DEAR EDITOR:

The proposal for the alteration of the East Rome Historic District, removing 305, 309, 311 and 315 E. Seventh St., should have the preface:

“Everything we hear is an opinion, not a fact. Everything we see is a perspective, not the truth.”

— Marcus Aurelius

I was born in Rome, Georgia, in 1973. Since that time, I have seen the city remove buildings and spaces for growth. Change is not a bad thing, but the absence of memory creates a new narrative. These buildings contribute to the Rome of the past and serve to represent that past to the future for all who will call Rome their home. They create a unique place in the evolution of the 20th century to politics and race in Rome — and illustrate that tradition still serves as a pillar to society. Homes represent culture and the inhabitants of these homes, past and present, have evolved with their opinions. Now we see ourselves in these homes. Do we singularly promote the idea of individual freedom, or do we focus on liberty for all? Allowing these structures to opt out is not an example of “one’s” right — it is the establishment of a precedent of power to overwhelm the people. The owners of the homes were aware they belonged to the historic district and now wish to exercise a new norm. I hope that the stewards of Rome, Georgia, (The City Commission) will remember that they stand on greater shoulders than they do and years from now, they will be the shoulders that future leaders will stand on.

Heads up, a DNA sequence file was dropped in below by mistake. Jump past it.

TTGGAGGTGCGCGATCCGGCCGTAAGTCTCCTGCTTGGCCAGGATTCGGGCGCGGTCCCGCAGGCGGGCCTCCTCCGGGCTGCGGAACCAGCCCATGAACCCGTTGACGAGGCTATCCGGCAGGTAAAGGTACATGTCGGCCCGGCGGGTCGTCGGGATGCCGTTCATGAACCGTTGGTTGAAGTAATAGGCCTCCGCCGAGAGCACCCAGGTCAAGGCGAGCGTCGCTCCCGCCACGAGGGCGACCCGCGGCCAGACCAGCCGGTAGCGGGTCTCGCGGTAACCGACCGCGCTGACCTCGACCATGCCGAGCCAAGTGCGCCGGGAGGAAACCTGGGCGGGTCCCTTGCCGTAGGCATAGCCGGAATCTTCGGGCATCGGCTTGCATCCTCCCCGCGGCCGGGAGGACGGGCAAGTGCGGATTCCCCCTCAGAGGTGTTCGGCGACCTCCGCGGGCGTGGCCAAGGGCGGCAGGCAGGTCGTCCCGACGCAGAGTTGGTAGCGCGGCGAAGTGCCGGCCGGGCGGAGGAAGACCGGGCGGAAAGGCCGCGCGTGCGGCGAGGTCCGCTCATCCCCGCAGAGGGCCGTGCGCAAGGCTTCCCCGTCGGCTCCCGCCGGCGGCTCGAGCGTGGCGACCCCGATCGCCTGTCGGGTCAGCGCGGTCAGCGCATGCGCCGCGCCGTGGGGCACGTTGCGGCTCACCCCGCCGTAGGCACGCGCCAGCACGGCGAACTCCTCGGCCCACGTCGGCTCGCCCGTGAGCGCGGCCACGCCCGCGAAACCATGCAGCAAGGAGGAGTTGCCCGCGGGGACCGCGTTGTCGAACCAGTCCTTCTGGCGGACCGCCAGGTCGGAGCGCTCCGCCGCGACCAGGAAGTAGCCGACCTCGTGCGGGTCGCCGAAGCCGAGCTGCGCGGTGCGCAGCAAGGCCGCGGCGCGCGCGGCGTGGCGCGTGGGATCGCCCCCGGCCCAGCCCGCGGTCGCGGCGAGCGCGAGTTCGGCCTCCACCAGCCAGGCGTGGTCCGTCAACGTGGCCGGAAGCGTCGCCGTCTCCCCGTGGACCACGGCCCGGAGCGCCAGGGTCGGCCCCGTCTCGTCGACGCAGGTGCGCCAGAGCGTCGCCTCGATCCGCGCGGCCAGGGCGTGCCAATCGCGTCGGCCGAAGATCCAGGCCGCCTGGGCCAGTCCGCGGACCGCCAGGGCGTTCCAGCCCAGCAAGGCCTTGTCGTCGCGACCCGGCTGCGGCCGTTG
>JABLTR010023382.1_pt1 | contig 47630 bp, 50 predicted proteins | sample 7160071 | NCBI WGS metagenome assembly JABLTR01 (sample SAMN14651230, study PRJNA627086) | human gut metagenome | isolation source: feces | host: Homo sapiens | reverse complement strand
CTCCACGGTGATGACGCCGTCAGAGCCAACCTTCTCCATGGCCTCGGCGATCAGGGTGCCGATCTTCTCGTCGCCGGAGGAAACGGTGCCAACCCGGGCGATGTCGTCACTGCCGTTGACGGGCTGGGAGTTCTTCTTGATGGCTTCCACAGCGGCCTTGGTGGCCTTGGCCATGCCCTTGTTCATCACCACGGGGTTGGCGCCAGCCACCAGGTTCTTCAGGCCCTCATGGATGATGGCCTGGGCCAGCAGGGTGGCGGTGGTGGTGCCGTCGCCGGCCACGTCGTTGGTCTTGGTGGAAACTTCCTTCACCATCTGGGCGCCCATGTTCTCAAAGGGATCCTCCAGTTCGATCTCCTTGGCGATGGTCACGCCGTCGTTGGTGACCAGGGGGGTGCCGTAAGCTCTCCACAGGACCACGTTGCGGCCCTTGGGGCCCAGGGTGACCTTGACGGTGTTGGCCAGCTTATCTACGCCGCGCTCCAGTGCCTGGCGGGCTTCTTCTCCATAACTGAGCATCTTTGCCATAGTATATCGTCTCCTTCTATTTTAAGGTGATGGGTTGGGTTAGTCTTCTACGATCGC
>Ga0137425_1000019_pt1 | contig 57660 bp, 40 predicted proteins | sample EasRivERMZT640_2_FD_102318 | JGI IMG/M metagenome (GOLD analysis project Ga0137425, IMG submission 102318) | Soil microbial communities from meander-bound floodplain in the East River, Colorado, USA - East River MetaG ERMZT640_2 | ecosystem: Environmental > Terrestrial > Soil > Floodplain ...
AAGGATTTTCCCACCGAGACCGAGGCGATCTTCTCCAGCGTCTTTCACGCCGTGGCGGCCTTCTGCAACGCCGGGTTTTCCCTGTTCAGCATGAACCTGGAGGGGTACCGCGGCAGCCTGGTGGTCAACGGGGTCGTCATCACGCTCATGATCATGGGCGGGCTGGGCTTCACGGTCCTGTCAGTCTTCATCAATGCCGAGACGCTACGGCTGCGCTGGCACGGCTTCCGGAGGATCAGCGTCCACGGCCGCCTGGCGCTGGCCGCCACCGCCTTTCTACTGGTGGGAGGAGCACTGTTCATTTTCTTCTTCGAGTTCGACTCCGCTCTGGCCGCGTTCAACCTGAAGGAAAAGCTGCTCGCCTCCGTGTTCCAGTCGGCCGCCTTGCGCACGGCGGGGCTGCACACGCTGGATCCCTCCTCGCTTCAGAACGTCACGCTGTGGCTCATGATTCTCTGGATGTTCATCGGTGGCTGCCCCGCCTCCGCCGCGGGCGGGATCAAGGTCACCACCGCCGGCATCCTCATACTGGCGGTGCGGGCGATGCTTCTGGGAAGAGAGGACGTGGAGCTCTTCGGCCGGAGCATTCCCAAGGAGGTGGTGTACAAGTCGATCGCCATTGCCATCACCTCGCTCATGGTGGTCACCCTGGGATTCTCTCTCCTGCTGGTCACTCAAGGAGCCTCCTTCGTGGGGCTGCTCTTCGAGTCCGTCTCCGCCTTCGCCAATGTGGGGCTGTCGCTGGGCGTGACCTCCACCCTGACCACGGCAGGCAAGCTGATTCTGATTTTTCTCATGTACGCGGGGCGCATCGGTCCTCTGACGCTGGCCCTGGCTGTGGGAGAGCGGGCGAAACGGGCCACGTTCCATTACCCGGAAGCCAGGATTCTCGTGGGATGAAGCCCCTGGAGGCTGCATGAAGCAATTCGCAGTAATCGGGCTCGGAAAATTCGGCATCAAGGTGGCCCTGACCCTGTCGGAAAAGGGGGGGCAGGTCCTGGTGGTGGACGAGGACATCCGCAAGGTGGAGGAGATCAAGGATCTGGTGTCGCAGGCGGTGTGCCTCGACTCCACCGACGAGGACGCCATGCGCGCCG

I close with:

“Few people have the virtue to withstand the highest bidder.”

— George Washington

David Yoakley Mitchell

President, M.H. Mitchell Inc., Rome

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